Lorazepam, diazepam equal for status epilepticus.
"Both medications are efficacious 70% of the time, and both have rates of respiratory depression below 20%. These results contrast with retrospective studies which suggested lorazepam was more effective. The results of our trial suggest that logistic considerations such as need for refrigeration and medication availability rather than concerns about efficacy should influence the choice of benzodiazepine for pediatric status epilepticus," Dr. Jill M. Baren said at the annual meeting of the Society for Academic Emergency Medicine.
Surveys show that 80% of neurologists have a preference for lorazepam over diazepam on the basis of single-center retrospective studies that reported lorazepam to be more effective in terminating convulsions, with less respiratory depression and a longer duration of action.
On the downside, lorazepam, unlike diazepam, is not stable at room temperature. And it is not approved by the Food and Drug Administration for pediatric status epilepticus, so its use for that is off label.
Because lorazepam hadn't been well studied in children, Congress identified it as a high-priority drug in the Best Pharmaceuticals for Children Act.
That was the impetus for Dr. Baren and her colleagues in the Pediatric Emergency Care Applied Research Network to conduct their randomized, double-blind, controlled clinical trial involving 273 children and adolescents who presented with convulsive status epilepticus at 14 U.S. and Canadian medical centers.
The patients received either 0.1 mg/kg of IV lorazepam or 0.2 mg/kg of diazepam delivered over a 1-minute push. Half of the initial dose could be repeated at 5 minutes if necessary.
The primary efficacy outcome was cessation of status epilepticus by 10 minutes with no recurrence by 30 minutes.
This was achieved in 72.1% of the diazepam group and 72.9% on lorazepam.
The primary safety outcome need for assisted ventilation within 4 hours of giving the study drug occurred in 16% of the diazepam group and 17.6% of patients on lorazepam, reported Dr. Baren of the University of Pennsylvania, Philadelphia.
Rates of nearly all the prespecified secondary outcomes also were closely similar in the two groups. For example, 62% of patients were successfully treated with a single dose of diazepam, as were 60% on lorazepam.
Generalized convulsions recurred within 60 minutes in 11% of the diazepam group and 10% on lorazepam.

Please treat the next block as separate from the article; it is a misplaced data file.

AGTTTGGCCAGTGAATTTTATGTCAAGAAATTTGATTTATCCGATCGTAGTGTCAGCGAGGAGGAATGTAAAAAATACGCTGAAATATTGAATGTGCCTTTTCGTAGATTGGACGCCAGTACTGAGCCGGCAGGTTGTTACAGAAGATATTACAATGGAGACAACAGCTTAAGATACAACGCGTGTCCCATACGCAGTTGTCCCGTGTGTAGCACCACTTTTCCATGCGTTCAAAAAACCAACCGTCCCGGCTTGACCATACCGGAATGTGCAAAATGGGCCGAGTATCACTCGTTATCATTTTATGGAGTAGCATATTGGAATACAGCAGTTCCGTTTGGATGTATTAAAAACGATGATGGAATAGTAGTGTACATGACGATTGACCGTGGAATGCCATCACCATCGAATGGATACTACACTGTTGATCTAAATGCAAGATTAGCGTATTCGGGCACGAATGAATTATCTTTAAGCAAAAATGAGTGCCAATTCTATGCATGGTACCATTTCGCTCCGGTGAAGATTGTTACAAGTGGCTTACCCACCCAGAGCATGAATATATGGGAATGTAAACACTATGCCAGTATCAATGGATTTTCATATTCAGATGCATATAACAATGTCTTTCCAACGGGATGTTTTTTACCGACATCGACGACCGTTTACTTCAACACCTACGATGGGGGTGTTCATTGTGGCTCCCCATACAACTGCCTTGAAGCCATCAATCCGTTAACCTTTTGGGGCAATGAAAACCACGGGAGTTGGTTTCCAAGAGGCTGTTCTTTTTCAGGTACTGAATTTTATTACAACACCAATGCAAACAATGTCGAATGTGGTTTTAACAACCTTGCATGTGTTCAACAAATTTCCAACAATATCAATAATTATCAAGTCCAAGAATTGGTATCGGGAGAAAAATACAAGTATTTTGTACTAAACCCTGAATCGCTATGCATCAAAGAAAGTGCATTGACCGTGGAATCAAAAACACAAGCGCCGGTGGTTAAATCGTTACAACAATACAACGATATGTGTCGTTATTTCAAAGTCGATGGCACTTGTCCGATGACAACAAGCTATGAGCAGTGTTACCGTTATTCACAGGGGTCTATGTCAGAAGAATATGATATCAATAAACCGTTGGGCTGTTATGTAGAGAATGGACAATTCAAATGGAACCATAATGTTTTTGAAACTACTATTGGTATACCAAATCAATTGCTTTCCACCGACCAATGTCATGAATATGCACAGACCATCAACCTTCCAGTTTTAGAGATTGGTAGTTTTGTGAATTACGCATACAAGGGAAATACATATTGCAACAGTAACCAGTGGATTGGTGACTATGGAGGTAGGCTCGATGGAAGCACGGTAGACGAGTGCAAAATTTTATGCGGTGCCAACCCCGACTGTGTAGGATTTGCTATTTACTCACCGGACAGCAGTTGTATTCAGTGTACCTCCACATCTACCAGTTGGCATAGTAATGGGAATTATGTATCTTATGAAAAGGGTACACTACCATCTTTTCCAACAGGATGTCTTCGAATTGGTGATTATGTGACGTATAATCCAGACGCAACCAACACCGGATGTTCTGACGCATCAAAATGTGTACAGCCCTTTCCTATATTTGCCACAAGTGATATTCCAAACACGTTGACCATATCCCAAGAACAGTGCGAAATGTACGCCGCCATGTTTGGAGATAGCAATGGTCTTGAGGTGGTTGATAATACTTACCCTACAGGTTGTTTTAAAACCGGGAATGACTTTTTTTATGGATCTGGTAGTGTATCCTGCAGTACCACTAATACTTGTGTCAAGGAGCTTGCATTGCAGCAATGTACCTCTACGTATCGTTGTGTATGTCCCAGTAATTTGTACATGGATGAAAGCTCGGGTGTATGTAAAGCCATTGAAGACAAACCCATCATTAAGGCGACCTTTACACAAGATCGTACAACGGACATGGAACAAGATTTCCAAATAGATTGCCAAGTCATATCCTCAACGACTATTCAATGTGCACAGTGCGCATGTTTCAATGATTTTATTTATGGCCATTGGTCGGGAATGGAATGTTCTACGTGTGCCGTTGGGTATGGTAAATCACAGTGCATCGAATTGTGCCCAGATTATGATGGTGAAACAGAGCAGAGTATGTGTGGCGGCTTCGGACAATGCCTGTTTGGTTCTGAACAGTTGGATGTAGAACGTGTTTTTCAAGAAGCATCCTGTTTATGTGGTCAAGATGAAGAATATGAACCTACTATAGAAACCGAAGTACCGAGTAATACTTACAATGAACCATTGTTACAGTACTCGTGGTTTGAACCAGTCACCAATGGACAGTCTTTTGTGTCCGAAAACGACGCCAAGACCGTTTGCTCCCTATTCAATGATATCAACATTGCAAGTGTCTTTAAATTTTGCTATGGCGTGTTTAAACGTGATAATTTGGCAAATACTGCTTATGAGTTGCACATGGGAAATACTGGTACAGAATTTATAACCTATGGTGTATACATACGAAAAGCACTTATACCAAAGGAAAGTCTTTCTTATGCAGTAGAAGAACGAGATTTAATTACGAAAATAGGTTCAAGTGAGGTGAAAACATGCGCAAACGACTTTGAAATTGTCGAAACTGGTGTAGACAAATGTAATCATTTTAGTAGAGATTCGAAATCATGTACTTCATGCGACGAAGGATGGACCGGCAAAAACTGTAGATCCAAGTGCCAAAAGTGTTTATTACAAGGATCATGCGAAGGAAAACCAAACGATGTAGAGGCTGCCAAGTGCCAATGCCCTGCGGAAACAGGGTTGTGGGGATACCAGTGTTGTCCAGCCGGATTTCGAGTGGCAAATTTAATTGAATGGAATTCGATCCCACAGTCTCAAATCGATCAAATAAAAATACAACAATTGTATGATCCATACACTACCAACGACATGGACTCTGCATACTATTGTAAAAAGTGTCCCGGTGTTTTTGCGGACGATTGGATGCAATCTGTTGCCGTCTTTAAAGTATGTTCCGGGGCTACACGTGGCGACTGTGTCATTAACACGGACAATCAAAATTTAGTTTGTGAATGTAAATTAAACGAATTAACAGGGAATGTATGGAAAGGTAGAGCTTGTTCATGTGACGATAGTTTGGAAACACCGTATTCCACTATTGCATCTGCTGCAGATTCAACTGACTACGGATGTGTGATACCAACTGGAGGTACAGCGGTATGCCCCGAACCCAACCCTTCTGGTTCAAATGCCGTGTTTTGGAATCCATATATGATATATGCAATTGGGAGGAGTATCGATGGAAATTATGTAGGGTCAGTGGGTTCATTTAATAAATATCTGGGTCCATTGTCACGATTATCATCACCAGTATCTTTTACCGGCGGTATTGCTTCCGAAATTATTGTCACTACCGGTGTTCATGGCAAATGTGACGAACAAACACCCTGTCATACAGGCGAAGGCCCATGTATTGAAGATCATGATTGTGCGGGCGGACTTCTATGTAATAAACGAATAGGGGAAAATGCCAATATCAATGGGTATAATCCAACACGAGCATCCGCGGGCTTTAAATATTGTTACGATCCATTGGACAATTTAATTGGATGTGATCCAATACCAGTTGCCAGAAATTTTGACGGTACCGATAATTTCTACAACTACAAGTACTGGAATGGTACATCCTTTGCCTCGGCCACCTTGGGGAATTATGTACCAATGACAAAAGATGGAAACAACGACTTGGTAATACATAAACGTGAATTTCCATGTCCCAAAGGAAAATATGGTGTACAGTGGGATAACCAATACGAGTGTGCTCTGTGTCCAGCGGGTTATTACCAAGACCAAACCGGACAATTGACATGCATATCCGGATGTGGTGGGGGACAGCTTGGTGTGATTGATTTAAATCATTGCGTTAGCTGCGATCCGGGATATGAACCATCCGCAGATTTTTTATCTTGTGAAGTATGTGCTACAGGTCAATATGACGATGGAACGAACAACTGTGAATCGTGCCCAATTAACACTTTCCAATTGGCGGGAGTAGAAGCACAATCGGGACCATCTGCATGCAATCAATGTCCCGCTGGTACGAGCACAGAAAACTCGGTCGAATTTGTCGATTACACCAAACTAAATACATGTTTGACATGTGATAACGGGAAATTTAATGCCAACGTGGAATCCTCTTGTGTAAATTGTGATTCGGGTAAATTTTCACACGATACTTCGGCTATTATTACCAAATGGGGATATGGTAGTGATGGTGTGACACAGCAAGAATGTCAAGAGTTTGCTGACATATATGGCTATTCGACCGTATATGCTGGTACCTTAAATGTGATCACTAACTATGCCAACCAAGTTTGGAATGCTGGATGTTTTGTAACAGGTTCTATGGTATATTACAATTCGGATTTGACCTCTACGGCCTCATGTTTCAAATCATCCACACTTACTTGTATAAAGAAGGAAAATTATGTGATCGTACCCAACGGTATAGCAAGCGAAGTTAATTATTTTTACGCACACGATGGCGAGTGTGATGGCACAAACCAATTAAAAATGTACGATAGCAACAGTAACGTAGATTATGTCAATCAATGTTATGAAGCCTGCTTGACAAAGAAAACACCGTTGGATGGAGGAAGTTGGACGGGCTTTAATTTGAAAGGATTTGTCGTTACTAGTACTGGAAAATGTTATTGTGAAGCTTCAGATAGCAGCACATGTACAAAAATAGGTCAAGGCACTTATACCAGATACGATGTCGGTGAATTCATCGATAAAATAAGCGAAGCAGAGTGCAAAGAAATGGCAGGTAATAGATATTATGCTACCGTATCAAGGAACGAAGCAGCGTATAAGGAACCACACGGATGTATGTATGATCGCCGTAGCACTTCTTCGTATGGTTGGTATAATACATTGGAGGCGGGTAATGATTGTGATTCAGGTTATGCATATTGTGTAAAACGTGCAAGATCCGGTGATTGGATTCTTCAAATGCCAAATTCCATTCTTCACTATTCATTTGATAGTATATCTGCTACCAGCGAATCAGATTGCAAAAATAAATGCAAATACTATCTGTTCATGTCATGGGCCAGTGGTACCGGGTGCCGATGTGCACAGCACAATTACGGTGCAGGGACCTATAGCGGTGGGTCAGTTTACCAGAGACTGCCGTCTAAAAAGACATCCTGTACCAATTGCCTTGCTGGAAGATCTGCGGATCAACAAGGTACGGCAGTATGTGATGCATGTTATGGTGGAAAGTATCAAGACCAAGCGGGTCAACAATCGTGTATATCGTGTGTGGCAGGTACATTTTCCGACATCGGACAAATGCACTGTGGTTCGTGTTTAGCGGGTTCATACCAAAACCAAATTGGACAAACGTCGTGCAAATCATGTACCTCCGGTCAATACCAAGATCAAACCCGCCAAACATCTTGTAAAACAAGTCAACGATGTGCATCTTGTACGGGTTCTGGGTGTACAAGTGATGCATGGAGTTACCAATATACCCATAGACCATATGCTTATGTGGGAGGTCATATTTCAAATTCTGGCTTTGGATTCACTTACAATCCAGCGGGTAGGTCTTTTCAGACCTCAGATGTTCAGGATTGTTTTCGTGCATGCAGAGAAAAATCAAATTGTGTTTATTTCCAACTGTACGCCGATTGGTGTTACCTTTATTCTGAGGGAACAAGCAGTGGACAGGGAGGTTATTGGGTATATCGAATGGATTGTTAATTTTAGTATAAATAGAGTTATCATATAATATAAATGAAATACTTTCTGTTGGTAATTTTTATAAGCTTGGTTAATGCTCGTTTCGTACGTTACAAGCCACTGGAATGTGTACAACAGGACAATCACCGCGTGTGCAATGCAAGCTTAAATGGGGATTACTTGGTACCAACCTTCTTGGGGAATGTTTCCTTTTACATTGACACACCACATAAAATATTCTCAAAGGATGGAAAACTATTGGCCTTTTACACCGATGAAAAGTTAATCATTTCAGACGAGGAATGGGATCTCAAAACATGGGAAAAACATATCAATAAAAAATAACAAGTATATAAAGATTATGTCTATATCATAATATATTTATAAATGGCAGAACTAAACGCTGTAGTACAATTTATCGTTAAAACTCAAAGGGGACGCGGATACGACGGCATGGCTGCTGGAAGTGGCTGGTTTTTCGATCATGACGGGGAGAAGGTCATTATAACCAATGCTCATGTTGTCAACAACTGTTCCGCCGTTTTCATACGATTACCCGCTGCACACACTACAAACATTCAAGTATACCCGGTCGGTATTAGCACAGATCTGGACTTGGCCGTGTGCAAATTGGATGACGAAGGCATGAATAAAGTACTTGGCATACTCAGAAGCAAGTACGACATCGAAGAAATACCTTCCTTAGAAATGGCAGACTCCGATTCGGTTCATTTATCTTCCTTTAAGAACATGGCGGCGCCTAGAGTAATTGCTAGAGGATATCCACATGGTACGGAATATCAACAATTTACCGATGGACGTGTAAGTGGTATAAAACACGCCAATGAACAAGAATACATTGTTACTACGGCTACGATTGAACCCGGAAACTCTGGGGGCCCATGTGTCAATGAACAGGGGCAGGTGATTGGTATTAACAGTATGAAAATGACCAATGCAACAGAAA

Response latency averaged 2.5 minutes with diazepam and 2.0 minutes with lorazepam.
Statistically significant differences were seen in only two secondary endpoints.
Fifty percent of the diazepam group needed to be placed in deep sedation, compared with 67% of the lorazepam group. And sedation recovery time averaged 104 minutes in the diazepam group versus 120 minutes with lorazepam.
Dr. Baren said that the results of this study, considered together with the findings of the landmark Rapid Anticonvulsant Medication Prior to Arrival Trial (RAMPART), which demonstrated that intramuscular midazolam was comparable in effectiveness to intravenous lorazepam for pediatric status epilepticus (N. Engl. J. Med. 2012;366:591600), provide persuasive evidence that any of the three benzodiazepines can be considered acceptable first-line therapy.
"Future research should focus on the development of agents for seizure control in patients with benzodiazepine-refractory seizures and a high risk of respiratory failure," she concluded.
Roughly 10,000 children per year in the United States experience status epilepticus.
Rapid control is key in order to avoid acute life-threatening complications along with permanent neuronal injury, Dr. Baren said.
Key clinical point: Intravenous lorazepam is not better than intravenous diazepam for status epilepticus in children, contrary to the conventional wisdom. The two benzodiazepines are similarly safe and effective.
Major finding: Cessation of pediatric status epilepticus within 10 minutes without recurrence by 30 minutes occurred in 72% of patients regardless of whether they received intravenous lorazepam or diazepam.
Data source: A randomized, double-blind, prospective, head-to-head comparative study conducted in 273 children and adolescents with status epilepticus at 14 U.S. and Canadian centers.
Disclosures: The study was funded by the National Institute of Child Health and Human Development and conducted by the Pediatric Emergency Care Applied Research Network. The presenter reported having no financial conflicts.
BY BRUCE JANCIN
AT SAEM 2014
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|Date:||Jun 1, 2014|
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